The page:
Alright, I’ll admit it. I pre-ordered a Canon 5D Mark II and was one of the first in my hometown of Portland to receive this new beast of a camera. The absolutely impressive native file size and incredible rendering of colors and textures made me an instant fan. Plus video!!! Hooray!!
Sadly, here’s the thing. The video is marginal at best. It’s compressed like crazy. HD? Not even close. It’s perfect if you don’t want to do anything other than produce moving images for the web. Still lenses breath, so racking focus with your marvelously expensive Canon lenses is going to make the image wonky. The most irritating thing about the video is the lack of control over iso and f-stop. Regardless, it’s fun and the fact that you can snap a RAW file while shooting video is a great feature. And for the price, really, what should I have expected?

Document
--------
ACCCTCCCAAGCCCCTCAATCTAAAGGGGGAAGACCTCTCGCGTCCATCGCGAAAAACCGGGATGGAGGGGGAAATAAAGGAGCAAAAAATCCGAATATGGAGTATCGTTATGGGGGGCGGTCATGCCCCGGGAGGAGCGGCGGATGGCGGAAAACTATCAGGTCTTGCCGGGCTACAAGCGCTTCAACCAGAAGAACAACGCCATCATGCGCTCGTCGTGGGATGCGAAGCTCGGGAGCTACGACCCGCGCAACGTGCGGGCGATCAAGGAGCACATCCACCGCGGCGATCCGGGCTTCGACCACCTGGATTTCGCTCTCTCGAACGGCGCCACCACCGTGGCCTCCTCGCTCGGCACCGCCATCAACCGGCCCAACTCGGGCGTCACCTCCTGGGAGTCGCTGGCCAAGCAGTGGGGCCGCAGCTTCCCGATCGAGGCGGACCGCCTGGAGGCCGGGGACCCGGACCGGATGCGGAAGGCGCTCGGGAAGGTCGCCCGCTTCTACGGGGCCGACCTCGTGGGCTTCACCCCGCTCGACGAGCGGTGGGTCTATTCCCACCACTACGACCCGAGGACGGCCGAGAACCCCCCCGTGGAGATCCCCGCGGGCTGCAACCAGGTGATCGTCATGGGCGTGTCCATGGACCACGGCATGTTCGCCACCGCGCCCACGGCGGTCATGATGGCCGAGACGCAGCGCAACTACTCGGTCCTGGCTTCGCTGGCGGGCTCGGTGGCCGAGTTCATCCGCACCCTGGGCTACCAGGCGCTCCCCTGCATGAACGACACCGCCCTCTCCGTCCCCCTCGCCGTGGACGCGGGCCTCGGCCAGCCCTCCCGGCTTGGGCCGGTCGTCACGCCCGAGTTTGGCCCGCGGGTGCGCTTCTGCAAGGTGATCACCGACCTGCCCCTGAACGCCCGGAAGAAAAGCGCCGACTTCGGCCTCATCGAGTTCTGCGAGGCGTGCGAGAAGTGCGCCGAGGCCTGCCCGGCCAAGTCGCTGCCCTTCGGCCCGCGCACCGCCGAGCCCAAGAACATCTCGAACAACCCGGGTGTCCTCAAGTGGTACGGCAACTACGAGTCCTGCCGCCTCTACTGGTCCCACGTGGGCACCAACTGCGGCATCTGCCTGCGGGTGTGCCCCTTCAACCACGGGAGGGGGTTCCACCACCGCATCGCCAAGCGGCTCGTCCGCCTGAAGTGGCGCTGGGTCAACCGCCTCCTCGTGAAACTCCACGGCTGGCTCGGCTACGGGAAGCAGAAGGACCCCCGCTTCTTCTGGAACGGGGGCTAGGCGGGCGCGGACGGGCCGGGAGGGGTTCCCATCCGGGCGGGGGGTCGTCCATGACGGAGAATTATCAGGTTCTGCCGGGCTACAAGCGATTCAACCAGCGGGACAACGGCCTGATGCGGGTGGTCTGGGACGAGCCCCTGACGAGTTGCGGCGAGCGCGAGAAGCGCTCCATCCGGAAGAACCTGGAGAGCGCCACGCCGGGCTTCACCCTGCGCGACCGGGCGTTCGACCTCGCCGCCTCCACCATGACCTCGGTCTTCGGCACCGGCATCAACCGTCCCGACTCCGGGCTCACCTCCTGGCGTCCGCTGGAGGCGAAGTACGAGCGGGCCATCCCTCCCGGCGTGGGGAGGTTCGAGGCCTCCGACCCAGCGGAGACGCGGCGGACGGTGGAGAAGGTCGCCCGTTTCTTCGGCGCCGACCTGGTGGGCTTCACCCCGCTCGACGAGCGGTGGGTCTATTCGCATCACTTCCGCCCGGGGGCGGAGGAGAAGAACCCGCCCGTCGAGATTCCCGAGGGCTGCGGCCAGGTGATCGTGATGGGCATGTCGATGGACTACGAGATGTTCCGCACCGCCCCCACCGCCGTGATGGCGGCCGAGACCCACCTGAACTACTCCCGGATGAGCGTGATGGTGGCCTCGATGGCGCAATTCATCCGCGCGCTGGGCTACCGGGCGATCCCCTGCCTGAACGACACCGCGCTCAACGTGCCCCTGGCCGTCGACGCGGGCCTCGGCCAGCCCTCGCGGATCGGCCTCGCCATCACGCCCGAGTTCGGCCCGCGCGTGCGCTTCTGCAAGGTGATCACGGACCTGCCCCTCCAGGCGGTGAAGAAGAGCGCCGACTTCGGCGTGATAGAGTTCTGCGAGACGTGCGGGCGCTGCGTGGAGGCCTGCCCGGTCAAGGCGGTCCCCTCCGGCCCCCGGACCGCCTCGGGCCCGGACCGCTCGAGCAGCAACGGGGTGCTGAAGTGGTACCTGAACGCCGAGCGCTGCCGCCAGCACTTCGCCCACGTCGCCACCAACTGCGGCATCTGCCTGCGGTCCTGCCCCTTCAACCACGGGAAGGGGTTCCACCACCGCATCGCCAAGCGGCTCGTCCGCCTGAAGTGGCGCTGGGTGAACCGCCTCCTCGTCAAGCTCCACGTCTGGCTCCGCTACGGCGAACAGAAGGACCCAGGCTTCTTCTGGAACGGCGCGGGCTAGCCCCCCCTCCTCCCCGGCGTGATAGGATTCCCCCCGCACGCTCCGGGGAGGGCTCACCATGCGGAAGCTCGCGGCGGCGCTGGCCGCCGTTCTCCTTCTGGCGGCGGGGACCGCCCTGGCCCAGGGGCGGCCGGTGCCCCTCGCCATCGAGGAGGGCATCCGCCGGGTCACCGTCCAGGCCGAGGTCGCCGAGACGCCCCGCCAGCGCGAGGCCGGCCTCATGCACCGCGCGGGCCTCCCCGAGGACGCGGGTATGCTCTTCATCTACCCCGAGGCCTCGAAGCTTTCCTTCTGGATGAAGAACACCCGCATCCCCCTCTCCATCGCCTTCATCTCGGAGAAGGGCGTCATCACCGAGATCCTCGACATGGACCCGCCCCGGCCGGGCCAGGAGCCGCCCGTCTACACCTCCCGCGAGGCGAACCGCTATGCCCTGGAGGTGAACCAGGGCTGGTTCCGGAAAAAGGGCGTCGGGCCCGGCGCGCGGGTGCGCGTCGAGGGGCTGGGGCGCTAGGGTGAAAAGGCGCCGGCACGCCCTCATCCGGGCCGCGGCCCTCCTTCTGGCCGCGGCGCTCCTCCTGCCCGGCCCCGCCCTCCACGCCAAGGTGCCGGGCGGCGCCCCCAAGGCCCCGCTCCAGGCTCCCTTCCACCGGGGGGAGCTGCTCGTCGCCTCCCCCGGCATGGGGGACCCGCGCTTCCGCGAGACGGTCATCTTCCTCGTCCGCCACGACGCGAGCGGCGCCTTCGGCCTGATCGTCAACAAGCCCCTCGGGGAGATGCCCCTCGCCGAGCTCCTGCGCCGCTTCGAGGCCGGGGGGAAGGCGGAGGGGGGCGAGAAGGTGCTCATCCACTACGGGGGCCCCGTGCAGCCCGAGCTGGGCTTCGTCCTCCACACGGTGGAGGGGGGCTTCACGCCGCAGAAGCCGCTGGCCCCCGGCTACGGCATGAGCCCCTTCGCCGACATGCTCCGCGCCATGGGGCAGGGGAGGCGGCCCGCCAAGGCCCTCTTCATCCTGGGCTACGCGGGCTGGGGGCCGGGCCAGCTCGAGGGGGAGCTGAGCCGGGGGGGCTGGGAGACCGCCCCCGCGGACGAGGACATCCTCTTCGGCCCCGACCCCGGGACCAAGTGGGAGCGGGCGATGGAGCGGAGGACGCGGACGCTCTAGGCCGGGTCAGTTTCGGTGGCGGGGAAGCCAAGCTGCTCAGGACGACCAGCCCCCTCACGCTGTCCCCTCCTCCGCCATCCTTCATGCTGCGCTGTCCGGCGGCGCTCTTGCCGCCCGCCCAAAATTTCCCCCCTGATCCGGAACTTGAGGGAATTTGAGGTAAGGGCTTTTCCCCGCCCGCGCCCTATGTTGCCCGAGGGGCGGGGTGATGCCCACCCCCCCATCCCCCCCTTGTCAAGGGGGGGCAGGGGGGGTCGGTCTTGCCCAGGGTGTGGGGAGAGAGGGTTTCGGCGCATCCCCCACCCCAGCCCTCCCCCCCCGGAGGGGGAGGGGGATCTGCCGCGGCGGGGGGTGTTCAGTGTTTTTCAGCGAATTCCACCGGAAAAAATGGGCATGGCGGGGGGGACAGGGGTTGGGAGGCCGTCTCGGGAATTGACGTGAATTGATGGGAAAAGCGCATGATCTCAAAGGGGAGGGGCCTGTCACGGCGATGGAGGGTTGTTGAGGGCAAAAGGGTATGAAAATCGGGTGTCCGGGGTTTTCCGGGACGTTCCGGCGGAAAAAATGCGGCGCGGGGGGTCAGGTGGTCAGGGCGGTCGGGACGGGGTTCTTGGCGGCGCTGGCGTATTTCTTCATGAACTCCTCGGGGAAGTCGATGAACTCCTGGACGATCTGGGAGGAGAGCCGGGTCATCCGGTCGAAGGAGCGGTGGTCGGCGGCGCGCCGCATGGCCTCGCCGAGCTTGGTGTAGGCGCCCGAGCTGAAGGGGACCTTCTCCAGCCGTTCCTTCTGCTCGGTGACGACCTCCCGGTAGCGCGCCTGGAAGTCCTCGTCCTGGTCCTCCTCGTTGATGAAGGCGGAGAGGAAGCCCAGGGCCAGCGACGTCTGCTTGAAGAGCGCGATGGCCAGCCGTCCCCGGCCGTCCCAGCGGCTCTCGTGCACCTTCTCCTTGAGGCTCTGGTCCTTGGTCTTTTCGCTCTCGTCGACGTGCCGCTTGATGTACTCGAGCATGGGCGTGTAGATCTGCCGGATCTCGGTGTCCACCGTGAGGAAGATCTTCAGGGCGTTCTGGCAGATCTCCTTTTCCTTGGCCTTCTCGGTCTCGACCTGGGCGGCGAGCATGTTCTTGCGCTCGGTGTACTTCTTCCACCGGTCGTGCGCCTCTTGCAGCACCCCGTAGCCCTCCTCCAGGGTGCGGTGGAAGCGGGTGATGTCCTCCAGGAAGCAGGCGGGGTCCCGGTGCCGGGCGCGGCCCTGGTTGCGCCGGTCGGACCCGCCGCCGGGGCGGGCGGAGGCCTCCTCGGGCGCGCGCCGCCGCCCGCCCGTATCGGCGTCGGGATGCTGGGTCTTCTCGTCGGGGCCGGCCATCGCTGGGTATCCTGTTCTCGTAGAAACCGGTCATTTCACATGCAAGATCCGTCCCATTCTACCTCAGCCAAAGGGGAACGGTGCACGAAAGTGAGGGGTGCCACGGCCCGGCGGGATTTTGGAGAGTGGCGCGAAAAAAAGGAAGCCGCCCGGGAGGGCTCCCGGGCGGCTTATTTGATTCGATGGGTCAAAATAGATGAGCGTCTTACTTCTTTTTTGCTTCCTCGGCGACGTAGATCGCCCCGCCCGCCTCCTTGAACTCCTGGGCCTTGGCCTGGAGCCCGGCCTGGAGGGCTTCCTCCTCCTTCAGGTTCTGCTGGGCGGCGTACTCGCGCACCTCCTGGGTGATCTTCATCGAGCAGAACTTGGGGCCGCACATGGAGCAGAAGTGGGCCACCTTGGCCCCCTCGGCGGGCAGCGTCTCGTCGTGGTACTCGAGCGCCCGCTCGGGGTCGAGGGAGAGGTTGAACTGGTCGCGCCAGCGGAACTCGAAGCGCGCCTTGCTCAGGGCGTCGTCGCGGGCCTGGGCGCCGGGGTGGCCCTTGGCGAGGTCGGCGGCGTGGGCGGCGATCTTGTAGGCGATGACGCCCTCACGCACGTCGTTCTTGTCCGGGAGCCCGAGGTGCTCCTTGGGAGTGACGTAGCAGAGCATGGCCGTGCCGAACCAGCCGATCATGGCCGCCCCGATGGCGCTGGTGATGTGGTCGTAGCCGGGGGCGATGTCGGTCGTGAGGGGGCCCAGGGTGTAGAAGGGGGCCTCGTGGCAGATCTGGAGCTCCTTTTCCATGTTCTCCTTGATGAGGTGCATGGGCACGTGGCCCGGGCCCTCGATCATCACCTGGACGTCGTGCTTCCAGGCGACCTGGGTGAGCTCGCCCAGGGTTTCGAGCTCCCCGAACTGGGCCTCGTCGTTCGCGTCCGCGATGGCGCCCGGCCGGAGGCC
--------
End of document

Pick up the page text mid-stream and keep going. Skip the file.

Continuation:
I’ve been using it for several assignments, but I’ve also been carrying my other trusty 5D along, just in case. I like having two cameras anyway, despite the extra weight and attention it usually draws from sidewalk camera enthusiasts. Monday, the Mark II camera bit the dust. I was shooting an assignment and the camera suddenly starts randomly giving me an “error 70” message and asking me to remove the battery. Plus it starts to underexpose images, which sucks when you’re trying to shoot anything that involves a decisive moment. After several calls and some useless advise from my hometown camera store which sold me the product, I decided to contact Canon directly, as I am a member of their CPS program. After explaining the problem on the phone to the tech at Canon, he flatly replied, “Oh. It’s most likely an internal component problem. You’ll need to send it in for repair.” So I put that camera on hold and finished off the thankfully short assignment on the 5D. I am suspicious that this is a first generation camera and that this “internal component” may not be an isolated incident. The tone of the tech at Canon seemed to indicate that this wasn’t his first call regarding the problem. But he didn’t elaborate, and I, sadly, didn’t have time to grill him. So beware all first generation Canon 5D Mark II users: test the camera like mad before your warranty expires.